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Windows 10 Peer updates – a help or a hindrance?

A little known feature of Windows 10 is peer updates.  This technology allows Windows 10 computers to share updates among themselves rather than relying solely on the Windows Update Servers.  There are two main advantages in doing this.  By allowing just one computer in your network to download any given update from Microsoft and distribute it to other Windows 10 computers you not only save internet bandwidth but also speed up the update process.

While this all sounds wonderful in theory in practice there is one major flaw.  By default, peer updates over the internet is turned on.  That's right, most Windows 10 computers when turned on are sitting in your home and in your workplace UPLOADING their update data to computers all over the internet.  Your bandwidth is being used to reduce the load on Microsoft's update servers while at the same time, slowing down your internet connection and possibly costing you money if you are going over your internet service data cap and paying per GB.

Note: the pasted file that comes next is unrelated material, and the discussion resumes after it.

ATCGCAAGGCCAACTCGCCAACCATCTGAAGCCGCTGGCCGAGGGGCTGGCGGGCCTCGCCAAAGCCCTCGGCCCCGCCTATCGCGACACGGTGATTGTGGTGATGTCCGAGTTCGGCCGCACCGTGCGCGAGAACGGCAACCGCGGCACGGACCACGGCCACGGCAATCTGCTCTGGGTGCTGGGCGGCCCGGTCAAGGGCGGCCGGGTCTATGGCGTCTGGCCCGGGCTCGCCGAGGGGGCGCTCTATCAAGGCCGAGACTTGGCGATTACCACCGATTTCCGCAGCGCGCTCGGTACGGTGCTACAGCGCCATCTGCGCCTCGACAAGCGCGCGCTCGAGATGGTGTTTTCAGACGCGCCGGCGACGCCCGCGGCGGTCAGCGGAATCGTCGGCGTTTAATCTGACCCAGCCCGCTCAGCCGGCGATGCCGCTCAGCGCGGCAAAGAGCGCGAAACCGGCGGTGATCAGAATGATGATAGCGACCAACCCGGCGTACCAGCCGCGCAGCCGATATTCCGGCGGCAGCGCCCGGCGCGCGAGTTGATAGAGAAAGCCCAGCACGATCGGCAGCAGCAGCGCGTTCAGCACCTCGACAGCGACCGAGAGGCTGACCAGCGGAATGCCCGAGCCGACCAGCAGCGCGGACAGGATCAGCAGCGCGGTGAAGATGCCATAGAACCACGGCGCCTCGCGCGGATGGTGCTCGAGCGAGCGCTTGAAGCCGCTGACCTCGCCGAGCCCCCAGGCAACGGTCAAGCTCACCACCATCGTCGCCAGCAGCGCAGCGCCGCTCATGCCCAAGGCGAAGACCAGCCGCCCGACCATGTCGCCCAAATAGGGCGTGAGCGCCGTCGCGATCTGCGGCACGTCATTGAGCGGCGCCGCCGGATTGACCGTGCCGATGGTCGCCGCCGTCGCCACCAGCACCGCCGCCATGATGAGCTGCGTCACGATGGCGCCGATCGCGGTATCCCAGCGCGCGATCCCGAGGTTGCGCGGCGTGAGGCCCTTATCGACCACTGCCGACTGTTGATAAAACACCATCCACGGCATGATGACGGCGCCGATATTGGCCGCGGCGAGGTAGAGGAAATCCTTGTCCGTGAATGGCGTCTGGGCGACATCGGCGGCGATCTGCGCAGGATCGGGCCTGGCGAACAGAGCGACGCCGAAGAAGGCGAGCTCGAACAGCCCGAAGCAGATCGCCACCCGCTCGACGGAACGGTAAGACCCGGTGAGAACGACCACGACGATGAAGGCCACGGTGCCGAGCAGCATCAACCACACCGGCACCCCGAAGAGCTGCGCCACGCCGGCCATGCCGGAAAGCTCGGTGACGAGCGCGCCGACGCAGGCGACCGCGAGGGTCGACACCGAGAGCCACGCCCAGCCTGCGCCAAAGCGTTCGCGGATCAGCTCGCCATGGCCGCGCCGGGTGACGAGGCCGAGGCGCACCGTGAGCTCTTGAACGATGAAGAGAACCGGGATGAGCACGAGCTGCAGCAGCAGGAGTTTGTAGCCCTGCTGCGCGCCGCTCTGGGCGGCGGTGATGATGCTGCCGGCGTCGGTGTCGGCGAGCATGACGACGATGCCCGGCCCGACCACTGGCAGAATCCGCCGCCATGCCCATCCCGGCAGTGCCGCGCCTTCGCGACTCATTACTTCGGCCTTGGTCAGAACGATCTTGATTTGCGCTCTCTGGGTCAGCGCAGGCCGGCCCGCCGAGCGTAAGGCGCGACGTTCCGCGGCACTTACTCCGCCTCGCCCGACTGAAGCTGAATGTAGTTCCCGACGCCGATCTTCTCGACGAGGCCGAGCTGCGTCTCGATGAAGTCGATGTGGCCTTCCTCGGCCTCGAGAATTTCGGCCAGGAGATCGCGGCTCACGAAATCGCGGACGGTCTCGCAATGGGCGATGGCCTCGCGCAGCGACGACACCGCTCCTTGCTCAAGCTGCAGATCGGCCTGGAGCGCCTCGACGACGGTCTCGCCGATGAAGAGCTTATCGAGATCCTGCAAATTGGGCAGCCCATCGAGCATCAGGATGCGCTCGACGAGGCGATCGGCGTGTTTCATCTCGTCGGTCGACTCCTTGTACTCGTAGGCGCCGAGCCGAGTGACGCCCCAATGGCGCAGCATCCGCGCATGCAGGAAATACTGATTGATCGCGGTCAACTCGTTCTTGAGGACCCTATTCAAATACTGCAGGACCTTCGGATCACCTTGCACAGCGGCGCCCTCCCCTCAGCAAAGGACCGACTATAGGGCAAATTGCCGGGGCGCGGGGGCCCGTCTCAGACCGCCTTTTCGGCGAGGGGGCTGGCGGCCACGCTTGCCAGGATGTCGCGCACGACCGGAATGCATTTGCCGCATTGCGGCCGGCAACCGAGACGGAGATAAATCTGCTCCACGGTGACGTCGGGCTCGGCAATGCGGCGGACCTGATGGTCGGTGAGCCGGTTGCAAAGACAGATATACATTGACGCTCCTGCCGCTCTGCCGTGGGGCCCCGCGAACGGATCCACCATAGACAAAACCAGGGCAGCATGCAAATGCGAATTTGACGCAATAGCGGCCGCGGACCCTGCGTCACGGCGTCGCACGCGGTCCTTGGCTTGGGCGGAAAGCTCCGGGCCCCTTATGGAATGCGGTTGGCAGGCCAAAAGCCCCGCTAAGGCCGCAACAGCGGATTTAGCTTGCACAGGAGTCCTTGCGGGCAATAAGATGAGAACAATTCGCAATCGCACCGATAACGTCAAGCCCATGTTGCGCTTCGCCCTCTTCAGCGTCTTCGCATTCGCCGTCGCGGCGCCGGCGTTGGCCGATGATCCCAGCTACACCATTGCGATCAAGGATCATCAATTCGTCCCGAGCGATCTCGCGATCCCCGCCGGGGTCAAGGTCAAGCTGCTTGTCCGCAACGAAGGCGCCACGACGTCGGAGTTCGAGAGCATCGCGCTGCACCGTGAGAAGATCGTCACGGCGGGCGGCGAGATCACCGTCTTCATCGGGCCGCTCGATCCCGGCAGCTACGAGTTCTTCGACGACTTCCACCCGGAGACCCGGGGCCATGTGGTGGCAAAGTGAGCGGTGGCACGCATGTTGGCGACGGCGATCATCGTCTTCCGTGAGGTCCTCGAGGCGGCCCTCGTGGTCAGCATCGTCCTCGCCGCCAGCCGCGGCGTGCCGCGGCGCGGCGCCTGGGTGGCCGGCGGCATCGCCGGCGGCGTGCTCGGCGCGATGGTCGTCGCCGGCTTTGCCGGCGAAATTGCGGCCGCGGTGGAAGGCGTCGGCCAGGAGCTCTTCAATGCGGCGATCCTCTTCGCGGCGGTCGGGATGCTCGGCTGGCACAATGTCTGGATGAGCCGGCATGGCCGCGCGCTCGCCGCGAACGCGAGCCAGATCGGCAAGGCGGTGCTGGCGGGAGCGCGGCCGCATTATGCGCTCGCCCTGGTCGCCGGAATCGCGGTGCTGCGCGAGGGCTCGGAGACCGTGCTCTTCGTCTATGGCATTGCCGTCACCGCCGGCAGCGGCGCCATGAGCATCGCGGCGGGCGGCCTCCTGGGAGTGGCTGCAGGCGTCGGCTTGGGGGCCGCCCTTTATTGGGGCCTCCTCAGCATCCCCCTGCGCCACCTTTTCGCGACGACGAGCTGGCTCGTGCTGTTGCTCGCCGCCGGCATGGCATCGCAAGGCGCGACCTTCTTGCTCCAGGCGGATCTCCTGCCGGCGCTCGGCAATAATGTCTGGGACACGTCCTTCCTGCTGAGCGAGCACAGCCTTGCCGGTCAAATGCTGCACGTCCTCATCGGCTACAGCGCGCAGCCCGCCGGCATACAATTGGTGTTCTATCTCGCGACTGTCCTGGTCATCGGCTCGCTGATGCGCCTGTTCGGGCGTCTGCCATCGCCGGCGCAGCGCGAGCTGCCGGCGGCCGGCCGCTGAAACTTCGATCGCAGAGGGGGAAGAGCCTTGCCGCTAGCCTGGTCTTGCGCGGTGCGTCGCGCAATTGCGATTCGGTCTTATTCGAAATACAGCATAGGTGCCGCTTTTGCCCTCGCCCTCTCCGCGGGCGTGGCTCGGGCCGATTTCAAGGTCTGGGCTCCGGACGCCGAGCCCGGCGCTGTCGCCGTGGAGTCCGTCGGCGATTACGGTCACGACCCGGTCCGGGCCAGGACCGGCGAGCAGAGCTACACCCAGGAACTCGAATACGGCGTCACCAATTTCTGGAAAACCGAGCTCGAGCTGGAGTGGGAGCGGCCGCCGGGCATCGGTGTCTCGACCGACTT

How Microsoft could ever have thought it was a good idea to have this feature at all let alone turned on by default is beyond comprehension.

It goes without saying that our advice is to turn off Internet peer updates immediately and it's not that hard to do, just follow these simple steps.

Open Settings by clicking the Start button and selecting Settings at the bottom-left corner.

Click (or tap) Update & security


Click the Advanced options link


Click Choose how updates are delivered - you may have to scroll down


Select PCs on my local network.  This will allow your computers to share updates on your own network but not over the internet.


That's it, you're done.

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